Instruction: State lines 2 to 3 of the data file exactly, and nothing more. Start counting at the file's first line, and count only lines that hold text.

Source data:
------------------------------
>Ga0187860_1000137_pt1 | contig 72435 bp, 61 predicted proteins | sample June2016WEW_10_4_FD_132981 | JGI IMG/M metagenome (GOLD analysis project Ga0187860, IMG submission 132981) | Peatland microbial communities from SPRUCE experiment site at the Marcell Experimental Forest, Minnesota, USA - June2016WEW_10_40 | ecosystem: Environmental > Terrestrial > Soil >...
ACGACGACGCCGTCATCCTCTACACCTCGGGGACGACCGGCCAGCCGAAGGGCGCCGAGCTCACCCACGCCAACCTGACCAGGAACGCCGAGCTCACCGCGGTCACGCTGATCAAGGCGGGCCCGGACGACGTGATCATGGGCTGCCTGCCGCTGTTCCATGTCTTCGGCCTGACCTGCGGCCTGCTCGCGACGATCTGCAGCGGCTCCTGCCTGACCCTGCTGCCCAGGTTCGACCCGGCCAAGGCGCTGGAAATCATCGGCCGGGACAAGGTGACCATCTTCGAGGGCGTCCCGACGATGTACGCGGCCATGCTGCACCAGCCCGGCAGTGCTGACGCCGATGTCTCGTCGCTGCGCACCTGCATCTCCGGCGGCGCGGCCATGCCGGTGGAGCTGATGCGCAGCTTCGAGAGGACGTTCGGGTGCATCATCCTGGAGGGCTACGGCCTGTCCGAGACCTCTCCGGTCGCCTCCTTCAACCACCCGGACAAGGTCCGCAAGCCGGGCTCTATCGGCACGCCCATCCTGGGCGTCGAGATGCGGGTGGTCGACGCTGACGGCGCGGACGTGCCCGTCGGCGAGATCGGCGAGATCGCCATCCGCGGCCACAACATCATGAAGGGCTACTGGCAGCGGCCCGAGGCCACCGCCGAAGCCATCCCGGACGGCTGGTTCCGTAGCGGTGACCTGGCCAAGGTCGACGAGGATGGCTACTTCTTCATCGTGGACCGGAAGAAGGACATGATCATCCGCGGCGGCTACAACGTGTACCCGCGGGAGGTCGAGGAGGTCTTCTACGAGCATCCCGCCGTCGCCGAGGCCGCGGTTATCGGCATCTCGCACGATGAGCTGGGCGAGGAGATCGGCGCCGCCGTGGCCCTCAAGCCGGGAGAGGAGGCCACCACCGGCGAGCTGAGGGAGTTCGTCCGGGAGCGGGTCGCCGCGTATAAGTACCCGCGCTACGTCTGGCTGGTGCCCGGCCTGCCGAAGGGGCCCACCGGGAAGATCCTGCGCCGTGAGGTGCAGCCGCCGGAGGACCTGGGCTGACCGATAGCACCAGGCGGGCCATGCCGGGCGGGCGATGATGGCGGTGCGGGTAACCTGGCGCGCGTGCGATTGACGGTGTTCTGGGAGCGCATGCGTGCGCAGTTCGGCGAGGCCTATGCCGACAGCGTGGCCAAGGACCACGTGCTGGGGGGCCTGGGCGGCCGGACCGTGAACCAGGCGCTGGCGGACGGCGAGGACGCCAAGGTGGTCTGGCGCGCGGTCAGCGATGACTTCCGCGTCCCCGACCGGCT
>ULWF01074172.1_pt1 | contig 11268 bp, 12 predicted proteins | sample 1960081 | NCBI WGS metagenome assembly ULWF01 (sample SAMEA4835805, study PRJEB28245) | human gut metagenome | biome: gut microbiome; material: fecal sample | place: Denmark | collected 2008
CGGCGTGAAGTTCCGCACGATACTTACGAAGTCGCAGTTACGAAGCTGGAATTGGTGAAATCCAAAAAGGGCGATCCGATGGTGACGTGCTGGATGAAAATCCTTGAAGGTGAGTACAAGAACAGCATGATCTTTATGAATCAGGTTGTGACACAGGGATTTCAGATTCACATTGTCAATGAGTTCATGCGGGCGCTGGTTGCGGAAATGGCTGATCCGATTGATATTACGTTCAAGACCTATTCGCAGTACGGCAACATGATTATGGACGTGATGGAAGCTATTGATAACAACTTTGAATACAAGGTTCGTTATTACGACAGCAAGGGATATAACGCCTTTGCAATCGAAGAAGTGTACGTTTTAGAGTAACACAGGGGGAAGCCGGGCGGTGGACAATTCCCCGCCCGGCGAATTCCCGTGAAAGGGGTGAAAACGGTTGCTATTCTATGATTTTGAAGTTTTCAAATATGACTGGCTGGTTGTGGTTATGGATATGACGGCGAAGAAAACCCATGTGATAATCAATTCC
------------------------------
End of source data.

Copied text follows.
ACGACGACGCCGTCATCCTCTACACCTCGGGGACGACCGGCCAGCCGAAGGGCGCCGAGCTCACCCACGCCAACCTGACCAGGAACGCCGAGCTCACCGCGGTCACGCTGATCAAGGCGGGCCCGGACGACGTGATCATGGGCTGCCTGCCGCTGTTCCATGTCTTCGGCCTGACCTGCGGCCTGCTCGCGACGATCTGCAGCGGCTCCTGCCTGACCCTGCTGCCCAGGTTCGACCCGGCCAAGGCGCTGGAAATCATCGGCCGGGACAAGGTGACCATCTTCGAGGGCGTCCCGACGATGTACGCGGCCATGCTGCACCAGCCCGGCAGTGCTGACGCCGATGTCTCGTCGCTGCGCACCTGCATCTCCGGCGGCGCGGCCATGCCGGTGGAGCTGATGCGCAGCTTCGAGAGGACGTTCGGGTGCATCATCCTGGAGGGCTACGGCCTGTCCGAGACCTCTCCGGTCGCCTCCTTCAACCACCCGGACAAGGTCCGCAAGCCGGGCTCTATCGGCACGCCCATCCTGGGCGTCGAGATGCGGGTGGTCGACGCTGACGGCGCGGACGTGCCCGTCGGCGAGATCGGCGAGATCGCCATCCGCGGCCACAACATCATGAAGGGCTACTGGCAGCGGCCCGAGGCCACCGCCGAAGCCATCCCGGACGGCTGGTTCCGTAGCGGTGACCTGGCCAAGGTCGACGAGGATGGCTACTTCTTCATCGTGGACCGGAAGAAGGACATGATCATCCGCGGCGGCTACAACGTGTACCCGCGGGAGGTCGAGGAGGTCTTCTACGAGCATCCCGCCGTCGCCGAGGCCGCGGTTATCGGCATCTCGCACGATGAGCTGGGCGAGGAGATCGGCGCCGCCGTGGCCCTCAAGCCGGGAGAGGAGGCCACCACCGGCGAGCTGAGGGAGTTCGTCCGGGAGCGGGTCGCCGCGTATAAGTACCCGCGCTACGTCTGGCTGGTGCCCGGCCTGCCGAAGGGGCCCACCGGGAAGATCCTGCGCCGTGAGGTGCAGCCGCCGGAGGACCTGGGCTGACCGATAGCACCAGGCGGGCCATGCCGGGCGGGCGATGATGGCGGTGCGGGTAACCTGGCGCGCGTGCGATTGACGGTGTTCTGGGAGCGCATGCGTGCGCAGTTCGGCGAGGCCTATGCCGACAGCGTGGCCAAGGACCACGTGCTGGGGGGCCTGGGCGGCCGGACCGTGAACCAGGCGCTGGCGGACGGCGAGGACGCCAAGGTGGTCTGGCGCGCGGTCAGCGATGACTTCCGCGTCCCCGACCGGCT
>ULWF01074172.1_pt1 | contig 11268 bp, 12 predicted proteins | sample 1960081 | NCBI WGS metagenome assembly ULWF01 (sample SAMEA4835805, study PRJEB28245) | human gut metagenome | biome: gut microbiome; material: fecal sample | place: Denmark | collected 2008